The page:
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Was hoping that I would have to drill these bolts out when replacing the rotors. Sadly that is not the case. My question is how essential are these bolts really? Can I get by with out these bolts?
 

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Was hoping that I would have to drill these bolts out when replacing the rotors. Sadly that is not the case. My question is how essential are these bolts really? Can I get by with out these bolts?
You don't need them, but with the wheel off and no bolts going through them, the rotor will rotate freely around the hub. The result is that this rotation sometimes makes you spend an extra bit of time lining the bolt holes up between the hub, rotor, and wheel.

I had to drill one of them out, and the extra care and attention I need to align the holes on that wheel is annoying. If I had studs, it wouldn't be a problem.

I put high-temp anti-seize behind the heads of the remaining retention screws and they rotate out much easier now. Loosen and re tighten them every now and then to make sure they aren't corroding.
 

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Either remove them and leave them out, or get new ones and use silver anti-seize on the threads. Your call. They're merely a [in]convenience.
 

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I've heard the main purpose for these retaining screws is to keep the discs in place as the car moves on the assembly line. Seems reasonable.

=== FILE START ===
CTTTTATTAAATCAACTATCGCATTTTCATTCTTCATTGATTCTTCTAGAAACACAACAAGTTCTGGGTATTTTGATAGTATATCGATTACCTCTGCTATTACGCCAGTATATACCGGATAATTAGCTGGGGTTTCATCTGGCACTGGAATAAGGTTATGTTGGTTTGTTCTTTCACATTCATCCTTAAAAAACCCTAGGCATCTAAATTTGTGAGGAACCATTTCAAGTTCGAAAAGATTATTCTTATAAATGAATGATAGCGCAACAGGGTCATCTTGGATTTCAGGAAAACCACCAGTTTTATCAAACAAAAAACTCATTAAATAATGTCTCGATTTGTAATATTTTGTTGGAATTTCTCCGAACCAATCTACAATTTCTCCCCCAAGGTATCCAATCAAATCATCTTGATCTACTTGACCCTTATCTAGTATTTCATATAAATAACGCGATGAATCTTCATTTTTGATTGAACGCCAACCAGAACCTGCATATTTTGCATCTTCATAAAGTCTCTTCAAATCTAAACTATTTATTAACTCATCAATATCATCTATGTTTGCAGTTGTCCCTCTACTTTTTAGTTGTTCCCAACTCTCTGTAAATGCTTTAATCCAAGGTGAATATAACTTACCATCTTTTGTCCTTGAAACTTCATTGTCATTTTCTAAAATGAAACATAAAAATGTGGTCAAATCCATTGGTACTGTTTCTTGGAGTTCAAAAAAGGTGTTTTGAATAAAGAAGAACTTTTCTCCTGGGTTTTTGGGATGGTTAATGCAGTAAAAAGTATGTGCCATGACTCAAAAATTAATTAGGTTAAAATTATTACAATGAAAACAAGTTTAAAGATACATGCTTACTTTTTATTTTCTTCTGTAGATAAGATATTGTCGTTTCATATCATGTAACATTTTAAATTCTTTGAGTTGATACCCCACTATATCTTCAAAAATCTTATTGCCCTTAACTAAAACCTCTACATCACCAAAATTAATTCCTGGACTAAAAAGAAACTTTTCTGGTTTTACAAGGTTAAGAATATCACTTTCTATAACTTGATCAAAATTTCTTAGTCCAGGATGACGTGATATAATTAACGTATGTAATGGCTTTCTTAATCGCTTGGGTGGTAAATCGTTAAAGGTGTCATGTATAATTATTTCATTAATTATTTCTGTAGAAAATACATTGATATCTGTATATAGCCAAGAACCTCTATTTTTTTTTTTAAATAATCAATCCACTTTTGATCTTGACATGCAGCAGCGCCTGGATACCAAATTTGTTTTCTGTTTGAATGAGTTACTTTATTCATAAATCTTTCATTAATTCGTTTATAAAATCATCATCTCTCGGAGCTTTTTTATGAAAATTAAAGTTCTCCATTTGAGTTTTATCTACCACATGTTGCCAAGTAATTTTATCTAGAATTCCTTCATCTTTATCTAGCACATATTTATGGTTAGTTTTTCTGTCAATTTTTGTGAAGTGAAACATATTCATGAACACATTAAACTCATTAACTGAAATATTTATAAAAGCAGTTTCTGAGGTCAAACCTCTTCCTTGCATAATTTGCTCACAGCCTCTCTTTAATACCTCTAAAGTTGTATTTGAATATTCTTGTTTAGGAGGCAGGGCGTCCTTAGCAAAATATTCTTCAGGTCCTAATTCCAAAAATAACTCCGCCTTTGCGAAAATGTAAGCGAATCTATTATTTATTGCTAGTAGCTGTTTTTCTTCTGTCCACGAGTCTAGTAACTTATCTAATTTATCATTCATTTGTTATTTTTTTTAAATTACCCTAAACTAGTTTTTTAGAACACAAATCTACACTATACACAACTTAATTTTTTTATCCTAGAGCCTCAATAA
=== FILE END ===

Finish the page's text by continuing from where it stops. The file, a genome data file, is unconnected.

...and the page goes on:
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I've heard the main purpose for these retaining screws is to keep the discs in place as the car moves on the assembly line. Seems reasonable.
You are correct. That is the only purpose they serve. Often the entire suspension corner is sub assembled at a different location and shipped to the plant. The rotor banging around during the shipping is bad.

Sent from my MB860 using AutoGuide.Com Free App
 

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So many of the fasteners on my Exige are rusted or seized. The weird thing is, I've never had the slightest trouble with these rotor screws which drive so many owners nuts. (I do put a touch of anti-seize on them). They are a convenience to me, since I use wheel bolts, not studs.
 

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Man do I hate those damn bolts, I've had to drill all 4 of them out of my car at some point. As I have wheel studs I don't have to worry about the rotor shifting. A good Audi friend has a little thing he screws into one of the holes to hold the wheel/rotor while swapping.

Drill out and leave out!
 

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Throw them away. Then before removing the wheels press the brake pedal hard once. This will make the calipers clamp the rotors in place so nothing will move. Works like a charm.
 
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